Arkansas’s first environmental education state park interprets the importance of the natural world and our place within it.
“Thoroughly Modern Millie” is a fun little Valentine’s confection of a musical, a girl-meets-boy story set amid the whirl of flapper-era Manhattan, with a soundtrack of cleverly written songs and jazzy numbers that pretty much dare you not to tap your foot.
Based on the 1967 movie starring Julie Andrews, the Tony Award-winning show tells the story of Millie Dillmount, a wide-eyed girl from Kansas who arrives in New York with nothing but a suitcase and a ticket home, which she rips in two just before she gets her hair bobbed and her purse stolen. Within a week, though, she has a job, a new best friend, a landlady who’s involved in a secret plot to sell pretty young girls into white slavery in Hong Kong, a rich boss she’s determined to marry, and a handsome-but-poor guy friend she’s equally determined not to fall in love with. It’s a predictable plot, but the dialog’s fun, and not above poking fun at the cliches as it indulges in them, and this production’s Charleston-inspired dance numbers and art deco sets did a great job of evoking the era.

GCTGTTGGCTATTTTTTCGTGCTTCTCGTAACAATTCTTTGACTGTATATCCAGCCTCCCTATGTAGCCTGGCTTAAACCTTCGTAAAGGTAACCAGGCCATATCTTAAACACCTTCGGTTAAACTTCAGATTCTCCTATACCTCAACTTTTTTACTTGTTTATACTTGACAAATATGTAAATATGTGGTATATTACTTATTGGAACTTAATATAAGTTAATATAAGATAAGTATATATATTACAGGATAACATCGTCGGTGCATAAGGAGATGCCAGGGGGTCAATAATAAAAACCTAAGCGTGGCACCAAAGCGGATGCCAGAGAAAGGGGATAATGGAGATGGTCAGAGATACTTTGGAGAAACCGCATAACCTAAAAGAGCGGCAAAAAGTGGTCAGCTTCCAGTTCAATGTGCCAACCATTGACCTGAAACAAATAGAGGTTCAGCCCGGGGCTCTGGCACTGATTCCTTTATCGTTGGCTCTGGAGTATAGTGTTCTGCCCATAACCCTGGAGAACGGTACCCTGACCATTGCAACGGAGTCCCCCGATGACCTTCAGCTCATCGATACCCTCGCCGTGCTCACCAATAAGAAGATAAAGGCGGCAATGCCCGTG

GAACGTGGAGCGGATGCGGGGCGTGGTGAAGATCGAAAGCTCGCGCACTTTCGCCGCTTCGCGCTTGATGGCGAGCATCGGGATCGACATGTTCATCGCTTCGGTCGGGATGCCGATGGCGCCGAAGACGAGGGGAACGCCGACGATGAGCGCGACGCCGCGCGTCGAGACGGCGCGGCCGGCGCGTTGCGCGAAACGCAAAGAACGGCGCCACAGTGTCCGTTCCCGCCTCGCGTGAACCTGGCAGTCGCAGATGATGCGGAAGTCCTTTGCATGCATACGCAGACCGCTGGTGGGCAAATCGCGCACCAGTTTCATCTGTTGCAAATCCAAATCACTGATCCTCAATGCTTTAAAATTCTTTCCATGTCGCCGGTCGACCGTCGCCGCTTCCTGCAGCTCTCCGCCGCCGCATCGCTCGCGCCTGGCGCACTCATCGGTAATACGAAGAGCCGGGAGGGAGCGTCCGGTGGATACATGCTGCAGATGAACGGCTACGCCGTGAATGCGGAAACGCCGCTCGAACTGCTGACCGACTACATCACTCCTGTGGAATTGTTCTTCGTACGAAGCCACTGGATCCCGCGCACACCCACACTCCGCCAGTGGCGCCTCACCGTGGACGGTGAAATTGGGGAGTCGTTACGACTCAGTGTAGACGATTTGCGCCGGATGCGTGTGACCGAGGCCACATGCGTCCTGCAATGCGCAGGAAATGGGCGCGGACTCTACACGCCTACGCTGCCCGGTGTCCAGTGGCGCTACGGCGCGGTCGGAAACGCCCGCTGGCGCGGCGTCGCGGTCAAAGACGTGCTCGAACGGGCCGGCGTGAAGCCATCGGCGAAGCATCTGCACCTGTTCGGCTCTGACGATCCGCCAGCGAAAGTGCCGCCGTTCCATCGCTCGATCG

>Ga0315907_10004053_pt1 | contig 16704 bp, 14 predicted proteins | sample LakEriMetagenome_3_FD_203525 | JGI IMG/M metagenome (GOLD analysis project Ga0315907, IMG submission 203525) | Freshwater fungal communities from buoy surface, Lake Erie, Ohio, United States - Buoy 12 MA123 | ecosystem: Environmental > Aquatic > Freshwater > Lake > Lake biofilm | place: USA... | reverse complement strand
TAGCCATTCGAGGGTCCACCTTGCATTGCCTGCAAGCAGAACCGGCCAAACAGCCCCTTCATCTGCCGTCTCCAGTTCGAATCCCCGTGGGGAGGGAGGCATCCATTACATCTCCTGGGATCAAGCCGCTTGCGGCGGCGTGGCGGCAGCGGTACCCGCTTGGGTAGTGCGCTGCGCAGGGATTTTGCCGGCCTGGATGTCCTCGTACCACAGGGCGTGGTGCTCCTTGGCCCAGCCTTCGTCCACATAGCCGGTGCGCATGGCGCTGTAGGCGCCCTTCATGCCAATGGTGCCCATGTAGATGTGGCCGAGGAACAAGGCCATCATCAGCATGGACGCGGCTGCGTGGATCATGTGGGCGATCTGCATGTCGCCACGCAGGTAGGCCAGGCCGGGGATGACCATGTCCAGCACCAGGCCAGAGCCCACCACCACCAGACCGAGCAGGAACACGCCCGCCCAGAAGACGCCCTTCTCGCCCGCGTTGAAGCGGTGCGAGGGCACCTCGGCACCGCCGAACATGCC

Alex Ellis, a recent college graduate according to her program bio, played Millie creditably. Her voice was strong and expressive, although distinctly nasal, and it’s saying something that I could understand almost every word she said and sang.
That wasn’t the case with perhaps the show’s strongest singer, Kriste Belt, who played the older-and-wiser stage star Muzzy Van Hossmere. Belt has a fantastic voice, but most of what she sang Monday night was at best difficult to understand, as was one entire scene of dialogue. This may have been more a problem with amplification, however; diction seemed to disappear for every performer past a certain volume level.
As Miss Dorothy Brown, Millie’s best friend, Courtney Elise Brown showed off a beautiful soprano, and Adam Zelasko, as Jimmy Smith, had a fine leading-man voice.
The night’s biggest laughs, though, went to Arthur Kwan and Fang Du as the two Chinese brothers who help the evil landlady Mrs. Meers (Elizabeth T. Murff) smuggle her young captives off to Hong Kong.